The problem was that the storage people said that everything works fine on their side. They even copied some files around to check the storage performance. If you don’t know that, copying a file and Oracle activity is totally, but TOTALLY different. The fact that copying a file works perfectly simply doesn’t say anything. But they insisted.

The next step for me was to guide my guy to check the system logs, which surprisingly showed plenty of “SCSI error” messages. With this information he went to the storage people again which simply said that this is OK and we can ignore these errors! At that point I gave up, this was clearly a storage issue but they denied it. I guided my guy to say that to whoever was in charge and say that this is the best we can do. After about 30 minutes he called me back, the storage people realized (maybe after googling it or something) that the SCSI errors cannot be ignored and found that during the maintenance they did, they messed up the FC routing tables. Once this was fixed, everything worked just fine.

Nothing strange here…

Another case of blaming the database was a couple of years ago when we got to a client with a “slow database”. It was a small application so it was installed on a small server outside the computer room and it used NAS with iSCSI for storage. It took us not too long to understand that this is a storage issue, but the storage people claimed that everything is OK from their side (obviously). The people we worked with were sure that this was a database issue, but it clearly wasn’t. We tried to get to know the environment a little bit better and understand if there is something between the database and the storage, but they insisted that the database is the problem. I think it was a few hours later when someone else came to sit with us, and when we talked about their environment again he said “maybe there is a problem with the firewall”. We immediately responded “Wait a minute, what firewall? Is there a firewall between the database server and the storage? But we asked about something like that and you said nothing… Oh well, anyway, this is your problem, remove the firewall and see how the performance problem disappears”.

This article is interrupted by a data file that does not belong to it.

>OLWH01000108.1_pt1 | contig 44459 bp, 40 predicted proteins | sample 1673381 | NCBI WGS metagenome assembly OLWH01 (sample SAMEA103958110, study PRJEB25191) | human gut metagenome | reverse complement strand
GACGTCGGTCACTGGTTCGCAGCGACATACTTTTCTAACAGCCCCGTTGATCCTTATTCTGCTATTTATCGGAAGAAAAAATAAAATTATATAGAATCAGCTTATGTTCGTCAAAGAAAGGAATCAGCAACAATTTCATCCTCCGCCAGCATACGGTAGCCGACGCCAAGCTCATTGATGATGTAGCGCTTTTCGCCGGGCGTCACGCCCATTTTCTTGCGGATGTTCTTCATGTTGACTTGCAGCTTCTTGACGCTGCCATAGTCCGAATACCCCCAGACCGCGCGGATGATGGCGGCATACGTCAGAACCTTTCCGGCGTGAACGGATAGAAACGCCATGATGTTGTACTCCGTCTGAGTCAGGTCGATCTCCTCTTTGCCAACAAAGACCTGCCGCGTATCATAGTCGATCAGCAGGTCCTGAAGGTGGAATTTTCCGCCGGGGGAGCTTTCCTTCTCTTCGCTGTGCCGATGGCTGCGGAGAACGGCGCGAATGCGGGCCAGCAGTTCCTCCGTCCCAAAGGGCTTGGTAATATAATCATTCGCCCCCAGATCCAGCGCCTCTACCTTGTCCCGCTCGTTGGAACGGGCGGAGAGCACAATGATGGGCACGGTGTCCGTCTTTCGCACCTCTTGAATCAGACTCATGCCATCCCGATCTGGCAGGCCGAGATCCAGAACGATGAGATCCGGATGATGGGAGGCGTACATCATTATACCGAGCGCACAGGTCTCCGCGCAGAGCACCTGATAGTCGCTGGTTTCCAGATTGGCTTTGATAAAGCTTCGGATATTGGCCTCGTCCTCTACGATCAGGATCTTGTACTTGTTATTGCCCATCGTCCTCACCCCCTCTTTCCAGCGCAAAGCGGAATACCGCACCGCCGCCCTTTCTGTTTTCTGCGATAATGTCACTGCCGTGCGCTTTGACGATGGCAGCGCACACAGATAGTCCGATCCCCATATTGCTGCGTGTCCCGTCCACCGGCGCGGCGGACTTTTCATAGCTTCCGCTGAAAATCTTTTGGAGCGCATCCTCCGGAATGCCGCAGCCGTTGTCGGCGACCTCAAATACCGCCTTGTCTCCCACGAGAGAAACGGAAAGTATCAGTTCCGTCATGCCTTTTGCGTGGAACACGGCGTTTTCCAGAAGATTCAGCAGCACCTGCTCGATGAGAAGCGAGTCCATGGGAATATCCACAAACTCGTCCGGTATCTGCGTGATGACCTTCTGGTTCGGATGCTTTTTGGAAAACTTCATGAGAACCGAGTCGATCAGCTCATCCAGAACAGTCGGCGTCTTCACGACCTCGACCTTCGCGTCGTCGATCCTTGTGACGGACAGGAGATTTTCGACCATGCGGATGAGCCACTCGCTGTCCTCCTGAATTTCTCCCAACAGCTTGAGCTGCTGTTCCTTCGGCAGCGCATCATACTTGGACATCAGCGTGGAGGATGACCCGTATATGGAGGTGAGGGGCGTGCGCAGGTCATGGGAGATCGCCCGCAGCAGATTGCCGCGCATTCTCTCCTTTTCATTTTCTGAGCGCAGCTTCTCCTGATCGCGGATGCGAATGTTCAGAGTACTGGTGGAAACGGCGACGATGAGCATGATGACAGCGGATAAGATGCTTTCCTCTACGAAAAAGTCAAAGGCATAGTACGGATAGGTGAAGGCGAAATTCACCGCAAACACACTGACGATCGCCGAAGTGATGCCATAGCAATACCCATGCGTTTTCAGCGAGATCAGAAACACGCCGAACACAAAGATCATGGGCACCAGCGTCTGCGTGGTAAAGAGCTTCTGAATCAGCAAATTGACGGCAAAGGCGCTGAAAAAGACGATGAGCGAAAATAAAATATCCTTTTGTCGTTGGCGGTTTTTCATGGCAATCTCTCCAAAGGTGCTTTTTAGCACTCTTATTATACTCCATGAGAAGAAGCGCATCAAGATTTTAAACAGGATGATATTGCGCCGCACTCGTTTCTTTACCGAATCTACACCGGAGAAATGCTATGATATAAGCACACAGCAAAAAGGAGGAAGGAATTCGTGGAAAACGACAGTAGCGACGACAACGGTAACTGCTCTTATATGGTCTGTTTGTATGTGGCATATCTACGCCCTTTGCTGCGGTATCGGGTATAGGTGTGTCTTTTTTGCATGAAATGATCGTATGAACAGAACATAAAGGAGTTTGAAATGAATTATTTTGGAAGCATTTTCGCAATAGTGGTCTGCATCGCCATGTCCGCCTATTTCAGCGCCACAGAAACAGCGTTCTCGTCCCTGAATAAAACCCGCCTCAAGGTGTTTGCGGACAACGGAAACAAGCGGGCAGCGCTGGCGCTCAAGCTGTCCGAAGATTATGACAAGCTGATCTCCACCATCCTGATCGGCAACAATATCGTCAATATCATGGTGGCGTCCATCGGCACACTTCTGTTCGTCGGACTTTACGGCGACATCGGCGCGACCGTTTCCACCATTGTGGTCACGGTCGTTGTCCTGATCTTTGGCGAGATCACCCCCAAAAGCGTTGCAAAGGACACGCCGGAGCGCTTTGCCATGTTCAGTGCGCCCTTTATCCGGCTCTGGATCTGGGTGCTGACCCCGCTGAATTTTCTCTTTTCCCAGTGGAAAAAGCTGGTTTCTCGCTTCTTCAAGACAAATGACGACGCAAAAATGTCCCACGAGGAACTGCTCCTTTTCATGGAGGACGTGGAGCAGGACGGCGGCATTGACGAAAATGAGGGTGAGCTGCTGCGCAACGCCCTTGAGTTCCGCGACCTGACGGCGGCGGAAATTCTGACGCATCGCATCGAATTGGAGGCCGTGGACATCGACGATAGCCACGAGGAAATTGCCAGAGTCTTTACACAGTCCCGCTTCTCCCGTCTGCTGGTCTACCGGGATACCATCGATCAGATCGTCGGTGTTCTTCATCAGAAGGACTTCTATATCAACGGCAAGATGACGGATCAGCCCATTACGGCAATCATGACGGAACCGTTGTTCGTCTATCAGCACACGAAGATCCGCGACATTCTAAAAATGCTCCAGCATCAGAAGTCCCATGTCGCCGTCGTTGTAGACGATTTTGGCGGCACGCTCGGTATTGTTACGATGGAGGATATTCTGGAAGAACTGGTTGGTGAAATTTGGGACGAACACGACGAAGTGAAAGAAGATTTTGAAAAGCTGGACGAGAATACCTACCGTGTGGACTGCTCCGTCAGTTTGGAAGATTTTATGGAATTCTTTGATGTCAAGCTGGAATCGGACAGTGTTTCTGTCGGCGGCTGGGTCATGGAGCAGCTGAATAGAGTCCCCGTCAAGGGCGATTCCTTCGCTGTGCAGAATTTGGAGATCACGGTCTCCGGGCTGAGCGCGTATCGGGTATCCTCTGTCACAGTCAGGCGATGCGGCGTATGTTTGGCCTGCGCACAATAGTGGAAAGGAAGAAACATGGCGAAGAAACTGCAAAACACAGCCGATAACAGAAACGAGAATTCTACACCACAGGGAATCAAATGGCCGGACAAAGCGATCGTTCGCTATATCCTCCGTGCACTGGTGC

Summary

I’ve met some excellent developers and sysadmins over the years. I learned a lot from some of them and I really enjoyed working with them and solving problems we had. But there are also the others, the ones that don’t even try to understand, or simply don’t want to. I don’t know what they are trying to do, and I don’t know why they think it’s good for them (or maybe they don’t but don’t care). Because if I will solve the problem eventually, isn’t it better for them to be part of the solution instead of part of the problem?

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2 thoughts on “It’s Us Against Them

  1. I even faced issues for performance and eventually it was hardware issue, the FA switch was faulty and when we replaced it, the performance was blazing fast. Even hardware issues contribute to database performance.

    Like